what? this old thing?

8 Jul

let's get serious


There’s a strange, (seemingly) typical female response to certain situations that I find really irritating. Wait, FIRST: I’d like to state for the record that I attribute most “typically female” things, and all annoying “typically female” things to socialization — the way we are taught to be more polite, quieter, less intrusive, et cetera forever and ever, for alas, the list of things we’re taught to be and boys are not is endless and sad.
But anyway, it starts pre-parenthood with compliments, say… on your outfit.
Friend One: “I like your dress.”
Friend Two: “This? Oh…thanks. It barely fits me; I’ve gained like five pounds in the last week. And it was only like $3 at the Salvation Army.”
Friend One: “Oh my god, I am so much fatter than you.”
Friend Two: “What? No way, my thighs are repulsive.”
and… SCENE
I am compelled to deflect compliments in this same way — don’t get me wrong. Compliment me and, on a good day, you will get a sheepish thank you. On a bad day, I will mention my stretch marks/frizzy hair/giant boobs and point out the small hole in the side seam of my shirt. A simple, gracious look in the eye and thanks is something I hope against hope to someday master.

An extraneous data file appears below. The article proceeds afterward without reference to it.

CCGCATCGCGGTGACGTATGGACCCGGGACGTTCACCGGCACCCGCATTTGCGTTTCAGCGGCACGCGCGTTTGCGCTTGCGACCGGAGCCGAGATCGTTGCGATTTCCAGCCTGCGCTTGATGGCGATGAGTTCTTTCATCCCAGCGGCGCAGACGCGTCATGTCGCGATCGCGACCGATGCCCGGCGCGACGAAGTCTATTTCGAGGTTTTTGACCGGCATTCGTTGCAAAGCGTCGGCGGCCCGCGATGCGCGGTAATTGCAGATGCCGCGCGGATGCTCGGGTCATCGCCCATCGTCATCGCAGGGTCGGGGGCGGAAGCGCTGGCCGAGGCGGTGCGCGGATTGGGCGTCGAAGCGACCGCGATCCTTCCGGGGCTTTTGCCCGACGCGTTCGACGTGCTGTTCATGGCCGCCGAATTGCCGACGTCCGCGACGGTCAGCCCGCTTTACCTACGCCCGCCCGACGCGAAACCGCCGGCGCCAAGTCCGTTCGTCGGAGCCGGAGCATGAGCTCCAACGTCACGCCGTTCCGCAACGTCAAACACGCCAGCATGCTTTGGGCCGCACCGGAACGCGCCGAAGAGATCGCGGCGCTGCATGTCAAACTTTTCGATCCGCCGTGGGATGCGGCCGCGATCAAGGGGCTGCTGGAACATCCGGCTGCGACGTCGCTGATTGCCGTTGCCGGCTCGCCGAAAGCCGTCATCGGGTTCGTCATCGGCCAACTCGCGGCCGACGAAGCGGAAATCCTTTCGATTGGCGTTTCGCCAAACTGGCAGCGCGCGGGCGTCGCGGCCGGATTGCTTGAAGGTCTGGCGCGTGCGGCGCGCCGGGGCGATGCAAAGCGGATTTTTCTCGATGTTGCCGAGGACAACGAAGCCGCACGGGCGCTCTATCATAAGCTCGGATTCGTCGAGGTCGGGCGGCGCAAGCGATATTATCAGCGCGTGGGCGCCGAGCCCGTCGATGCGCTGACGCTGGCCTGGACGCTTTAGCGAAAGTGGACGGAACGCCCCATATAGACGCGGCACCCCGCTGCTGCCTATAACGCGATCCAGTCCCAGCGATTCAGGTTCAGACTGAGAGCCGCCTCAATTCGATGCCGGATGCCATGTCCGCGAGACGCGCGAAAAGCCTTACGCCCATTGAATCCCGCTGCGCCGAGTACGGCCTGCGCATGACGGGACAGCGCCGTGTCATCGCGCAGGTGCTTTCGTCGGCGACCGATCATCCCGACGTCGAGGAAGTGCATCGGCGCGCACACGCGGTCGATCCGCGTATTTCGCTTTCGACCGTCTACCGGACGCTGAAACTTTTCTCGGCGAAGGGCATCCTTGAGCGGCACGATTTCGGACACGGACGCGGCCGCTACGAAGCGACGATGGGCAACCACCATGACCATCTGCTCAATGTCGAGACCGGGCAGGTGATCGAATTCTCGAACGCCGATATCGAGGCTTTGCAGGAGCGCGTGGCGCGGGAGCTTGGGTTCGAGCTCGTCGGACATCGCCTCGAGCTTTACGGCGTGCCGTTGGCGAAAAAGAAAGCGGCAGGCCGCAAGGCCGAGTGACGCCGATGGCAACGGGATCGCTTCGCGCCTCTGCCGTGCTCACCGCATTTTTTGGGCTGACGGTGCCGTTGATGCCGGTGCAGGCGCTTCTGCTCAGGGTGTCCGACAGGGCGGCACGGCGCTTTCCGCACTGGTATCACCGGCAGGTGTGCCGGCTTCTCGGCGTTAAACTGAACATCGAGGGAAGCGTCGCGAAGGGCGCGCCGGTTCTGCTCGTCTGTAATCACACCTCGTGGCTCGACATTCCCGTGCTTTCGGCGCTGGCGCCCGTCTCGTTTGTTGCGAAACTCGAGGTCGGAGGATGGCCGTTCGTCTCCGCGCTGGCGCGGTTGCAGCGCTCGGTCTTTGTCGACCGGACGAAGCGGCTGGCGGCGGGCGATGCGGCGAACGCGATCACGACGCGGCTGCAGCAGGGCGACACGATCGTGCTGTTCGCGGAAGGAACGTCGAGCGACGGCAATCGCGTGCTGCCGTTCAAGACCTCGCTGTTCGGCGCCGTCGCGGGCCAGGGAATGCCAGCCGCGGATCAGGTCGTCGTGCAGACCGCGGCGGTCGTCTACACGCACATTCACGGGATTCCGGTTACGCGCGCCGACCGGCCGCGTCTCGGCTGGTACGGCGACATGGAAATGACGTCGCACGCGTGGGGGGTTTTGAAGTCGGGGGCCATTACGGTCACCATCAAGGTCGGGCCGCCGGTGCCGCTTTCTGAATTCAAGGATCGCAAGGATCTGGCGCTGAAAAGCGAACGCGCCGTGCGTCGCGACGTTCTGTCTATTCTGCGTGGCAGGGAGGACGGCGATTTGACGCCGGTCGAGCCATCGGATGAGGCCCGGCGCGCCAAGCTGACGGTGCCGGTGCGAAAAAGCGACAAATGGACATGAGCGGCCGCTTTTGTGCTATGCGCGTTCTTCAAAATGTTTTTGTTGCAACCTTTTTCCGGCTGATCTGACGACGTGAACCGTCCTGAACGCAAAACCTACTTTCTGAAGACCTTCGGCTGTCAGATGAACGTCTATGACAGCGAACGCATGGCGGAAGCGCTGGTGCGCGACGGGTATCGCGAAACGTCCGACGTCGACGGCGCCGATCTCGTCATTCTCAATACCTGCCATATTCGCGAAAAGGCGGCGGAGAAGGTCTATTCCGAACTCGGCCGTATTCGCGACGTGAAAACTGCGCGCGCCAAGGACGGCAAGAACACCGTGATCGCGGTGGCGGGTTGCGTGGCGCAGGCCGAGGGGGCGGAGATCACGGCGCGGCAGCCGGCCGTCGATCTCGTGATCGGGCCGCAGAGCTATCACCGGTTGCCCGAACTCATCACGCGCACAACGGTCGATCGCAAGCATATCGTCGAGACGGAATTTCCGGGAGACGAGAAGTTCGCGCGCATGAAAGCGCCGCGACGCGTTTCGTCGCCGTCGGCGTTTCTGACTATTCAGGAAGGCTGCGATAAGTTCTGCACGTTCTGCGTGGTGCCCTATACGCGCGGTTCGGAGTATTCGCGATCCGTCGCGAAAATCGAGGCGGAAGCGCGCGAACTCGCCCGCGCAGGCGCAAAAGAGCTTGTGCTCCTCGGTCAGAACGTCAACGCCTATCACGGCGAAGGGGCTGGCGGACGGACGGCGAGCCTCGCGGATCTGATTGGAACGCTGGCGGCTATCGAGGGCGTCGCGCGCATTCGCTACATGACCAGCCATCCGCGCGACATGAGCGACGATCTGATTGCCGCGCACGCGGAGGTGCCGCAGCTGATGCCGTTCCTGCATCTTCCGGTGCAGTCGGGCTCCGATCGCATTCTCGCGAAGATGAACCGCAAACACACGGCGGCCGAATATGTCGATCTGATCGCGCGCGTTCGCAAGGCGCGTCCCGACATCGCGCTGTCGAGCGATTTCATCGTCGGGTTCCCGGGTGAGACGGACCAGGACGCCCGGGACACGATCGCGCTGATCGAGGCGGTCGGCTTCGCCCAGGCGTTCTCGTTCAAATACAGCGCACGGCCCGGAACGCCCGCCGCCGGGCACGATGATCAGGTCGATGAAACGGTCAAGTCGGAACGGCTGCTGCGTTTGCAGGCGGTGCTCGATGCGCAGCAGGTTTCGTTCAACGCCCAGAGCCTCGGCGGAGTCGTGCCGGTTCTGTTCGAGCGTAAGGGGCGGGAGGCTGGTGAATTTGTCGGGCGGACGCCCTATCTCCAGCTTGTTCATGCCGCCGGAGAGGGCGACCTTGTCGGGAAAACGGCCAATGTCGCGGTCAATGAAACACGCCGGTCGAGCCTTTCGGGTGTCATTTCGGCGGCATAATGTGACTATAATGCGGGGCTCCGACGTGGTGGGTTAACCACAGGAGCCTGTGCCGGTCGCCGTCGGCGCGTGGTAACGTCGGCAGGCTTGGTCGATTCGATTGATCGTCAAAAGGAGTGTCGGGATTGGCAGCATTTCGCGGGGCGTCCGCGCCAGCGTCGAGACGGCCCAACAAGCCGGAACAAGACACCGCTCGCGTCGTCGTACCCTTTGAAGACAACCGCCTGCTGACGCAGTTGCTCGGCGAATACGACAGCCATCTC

If this weren’t bad enough — that we are socialized to demean ourlseves at the smallest praise — there’s another thing that pits women against women in a weird, underhanded way that I have just discovered. It’s a particular brand of mompetition that I never would’ve guessed existed, and I find it absolutely, positively infuriating. It starts with someone, in my experience usually a casual acquaintance, inquiring about the way you do something. Anything. Diapering, let’s say. Another mom mentions that she uses gDiapers. You mention that you cloth diaper. And she comes back with something like, “Oh, I thought about trying that…but I just didn’t have tiiiiime and it seems kinda gross. FOR ME. But it’s so cool that you do it.” This kind of retort, while I understand is often made in the same spirit as the “what, this old thing?” compliment deflection, is way ruder. It’s a veritable pat on the head. And I’ve experienced it so many times in the past year that I’ve lost track of all the things I do that are “cute.” Using a diva cup? good for the environment, sure, but ew! You have to rinse it out in the sink? Making your own baby food? Sure, you know all the ingredients but I’m just so busy. Being vegetarian? I totally should, but I just really love regular food. REGULAR FOOD! Those words were uttered to me. By a reasonably intelligent human woman.
This is perhaps the kind of inactivity I find most offensive. People who don’t know the benefits of, for example, breastfeeding can’t be blamed for choosing not to do it. But if you know it’s good for your baby and you can’t find a sexy nursing bra so choose formula, I have no words for you. Scratch that — I have a LOT of words for you, but I doubt you’d be interested in hearing them.